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J Hum Hypertens. 2009 Jan;23(1):27-32. doi: 10.1038/jhh.2008.79. Epub 2008 Jul 24.

Low blood pressure in the very old, a consequence of imminent heart failure: the Leiden 85-plus Study.

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Department of Gerontology and Geriatrics, Leiden University Medical Center, Leiden, The Netherlands.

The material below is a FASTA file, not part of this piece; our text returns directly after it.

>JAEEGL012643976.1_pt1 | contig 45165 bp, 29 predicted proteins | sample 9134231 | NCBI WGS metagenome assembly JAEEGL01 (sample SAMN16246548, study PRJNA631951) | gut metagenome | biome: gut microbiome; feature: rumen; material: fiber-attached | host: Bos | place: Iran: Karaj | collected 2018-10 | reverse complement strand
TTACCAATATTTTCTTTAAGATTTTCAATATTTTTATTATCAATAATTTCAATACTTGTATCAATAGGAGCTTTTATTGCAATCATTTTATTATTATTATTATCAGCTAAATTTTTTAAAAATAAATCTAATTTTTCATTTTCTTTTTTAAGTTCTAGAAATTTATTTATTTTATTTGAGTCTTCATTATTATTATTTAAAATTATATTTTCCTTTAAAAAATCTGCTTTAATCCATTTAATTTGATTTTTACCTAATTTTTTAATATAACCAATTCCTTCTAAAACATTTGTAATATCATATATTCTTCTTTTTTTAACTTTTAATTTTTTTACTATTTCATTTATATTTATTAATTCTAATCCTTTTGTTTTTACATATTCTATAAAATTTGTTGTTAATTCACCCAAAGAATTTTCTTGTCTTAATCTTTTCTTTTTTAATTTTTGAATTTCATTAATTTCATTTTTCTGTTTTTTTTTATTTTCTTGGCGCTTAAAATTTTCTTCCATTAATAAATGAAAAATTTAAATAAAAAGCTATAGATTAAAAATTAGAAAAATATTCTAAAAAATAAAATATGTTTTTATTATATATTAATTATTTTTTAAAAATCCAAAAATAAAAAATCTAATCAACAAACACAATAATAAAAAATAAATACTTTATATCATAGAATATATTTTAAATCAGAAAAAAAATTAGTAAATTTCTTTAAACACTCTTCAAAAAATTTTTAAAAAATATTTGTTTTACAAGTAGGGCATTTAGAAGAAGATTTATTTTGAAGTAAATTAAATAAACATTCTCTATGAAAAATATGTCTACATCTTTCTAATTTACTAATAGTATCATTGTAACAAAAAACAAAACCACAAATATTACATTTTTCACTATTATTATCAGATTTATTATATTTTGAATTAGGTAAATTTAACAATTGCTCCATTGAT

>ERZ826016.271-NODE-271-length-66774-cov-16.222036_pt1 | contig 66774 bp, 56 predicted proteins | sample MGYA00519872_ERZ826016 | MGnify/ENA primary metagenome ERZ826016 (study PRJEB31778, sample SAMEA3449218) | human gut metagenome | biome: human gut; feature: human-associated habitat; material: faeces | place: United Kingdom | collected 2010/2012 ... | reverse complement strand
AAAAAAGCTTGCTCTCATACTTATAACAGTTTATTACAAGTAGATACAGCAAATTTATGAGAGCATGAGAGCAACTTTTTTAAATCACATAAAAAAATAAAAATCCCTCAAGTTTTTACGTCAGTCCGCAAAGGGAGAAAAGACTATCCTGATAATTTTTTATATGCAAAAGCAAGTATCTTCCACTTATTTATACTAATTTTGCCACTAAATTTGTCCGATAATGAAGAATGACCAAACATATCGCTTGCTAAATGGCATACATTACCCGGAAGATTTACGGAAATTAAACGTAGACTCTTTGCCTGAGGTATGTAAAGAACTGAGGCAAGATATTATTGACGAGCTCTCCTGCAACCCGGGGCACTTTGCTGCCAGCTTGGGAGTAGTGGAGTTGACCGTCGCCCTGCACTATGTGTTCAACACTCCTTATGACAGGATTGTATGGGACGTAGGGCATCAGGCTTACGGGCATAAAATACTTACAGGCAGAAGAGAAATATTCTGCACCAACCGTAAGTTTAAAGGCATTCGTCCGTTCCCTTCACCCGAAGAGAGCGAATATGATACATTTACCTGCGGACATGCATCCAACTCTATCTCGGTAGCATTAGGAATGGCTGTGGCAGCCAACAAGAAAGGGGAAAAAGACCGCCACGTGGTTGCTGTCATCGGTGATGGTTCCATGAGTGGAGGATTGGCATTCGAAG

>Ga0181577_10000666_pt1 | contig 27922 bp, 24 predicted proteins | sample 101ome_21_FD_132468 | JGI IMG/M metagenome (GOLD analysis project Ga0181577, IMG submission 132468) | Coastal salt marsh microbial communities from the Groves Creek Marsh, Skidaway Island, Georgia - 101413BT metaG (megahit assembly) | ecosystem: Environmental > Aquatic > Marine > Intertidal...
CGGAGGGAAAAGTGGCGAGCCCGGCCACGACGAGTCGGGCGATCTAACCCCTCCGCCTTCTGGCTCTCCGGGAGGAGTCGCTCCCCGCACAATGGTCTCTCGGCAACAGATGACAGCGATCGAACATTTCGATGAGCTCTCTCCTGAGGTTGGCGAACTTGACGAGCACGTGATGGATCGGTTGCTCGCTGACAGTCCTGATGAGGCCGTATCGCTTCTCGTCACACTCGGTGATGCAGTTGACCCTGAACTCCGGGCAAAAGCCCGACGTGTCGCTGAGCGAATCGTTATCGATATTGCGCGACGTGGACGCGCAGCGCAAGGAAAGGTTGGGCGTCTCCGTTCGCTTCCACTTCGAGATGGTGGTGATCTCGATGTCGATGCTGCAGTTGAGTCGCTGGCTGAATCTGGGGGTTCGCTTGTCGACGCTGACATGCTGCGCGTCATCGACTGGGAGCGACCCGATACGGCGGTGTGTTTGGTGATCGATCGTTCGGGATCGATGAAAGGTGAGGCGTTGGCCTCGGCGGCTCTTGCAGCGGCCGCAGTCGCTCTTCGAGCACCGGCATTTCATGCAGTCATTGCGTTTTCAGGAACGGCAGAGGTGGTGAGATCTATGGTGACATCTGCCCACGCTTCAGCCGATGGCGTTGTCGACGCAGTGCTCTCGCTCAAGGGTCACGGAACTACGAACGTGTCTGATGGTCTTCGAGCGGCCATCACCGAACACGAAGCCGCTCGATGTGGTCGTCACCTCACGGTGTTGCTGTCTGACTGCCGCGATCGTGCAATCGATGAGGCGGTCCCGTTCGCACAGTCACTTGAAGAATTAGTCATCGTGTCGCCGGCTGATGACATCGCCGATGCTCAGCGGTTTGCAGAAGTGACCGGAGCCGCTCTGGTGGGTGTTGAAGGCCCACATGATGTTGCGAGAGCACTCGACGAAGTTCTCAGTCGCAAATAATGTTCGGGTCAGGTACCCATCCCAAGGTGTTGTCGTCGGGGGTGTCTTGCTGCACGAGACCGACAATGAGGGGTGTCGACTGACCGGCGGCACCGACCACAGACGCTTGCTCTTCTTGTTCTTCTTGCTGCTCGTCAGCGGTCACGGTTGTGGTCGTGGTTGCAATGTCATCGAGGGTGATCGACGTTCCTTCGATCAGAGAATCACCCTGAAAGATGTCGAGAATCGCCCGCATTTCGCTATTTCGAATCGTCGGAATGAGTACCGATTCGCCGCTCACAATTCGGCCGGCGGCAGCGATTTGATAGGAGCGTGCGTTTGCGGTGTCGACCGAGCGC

Low blood pressure in the very old has been associated with organ dysfunction and excess mortality but the underlying mechanism has yet to be elucidated. We hypothesized that cardiac dysfunction contributes to low blood pressure in the very old. We invited a convenience sample consisting of 82 participants all aged 90 years from a population-based cohort study in the very old. Blood pressure was measured twice, and all but one underwent echocardiography to assess cardiac dimensions and functional cardiac parameters. Some 47 participants were free from haemodynamically significant valvular disease and were included in the present analyses. There were low values for mean cardiac output (2.04 l(-1) min(-1) m(-2), s.e. 0.40) and mean stroke volume (31.4 ml m(-2), s.e. 7.7). For every 10-mm Hg decrease in systolic blood pressure, cardiac output was 0.09 l(-1) min(-1) m(-2) lower (s.e. 0.04, P=0.019), and stroke volume was 1.58 ml m(-2) lower (s.e. 0.68, P=0.024). Mean left ventricular ejection fraction was normal and 2.39% (s.e. 1.16, P=0.046) higher for each 10-mm Hg decrease in systolic blood pressure. Mean left ventricular dimensions were normal but the E/A ratio was reduced (0.68, s.d. 0.21), indicating diastolic dysfunction. In conclusion, among the oldest old, low systolic blood pressure correlates with low cardiac output. Systolic ventricular function is not impaired.

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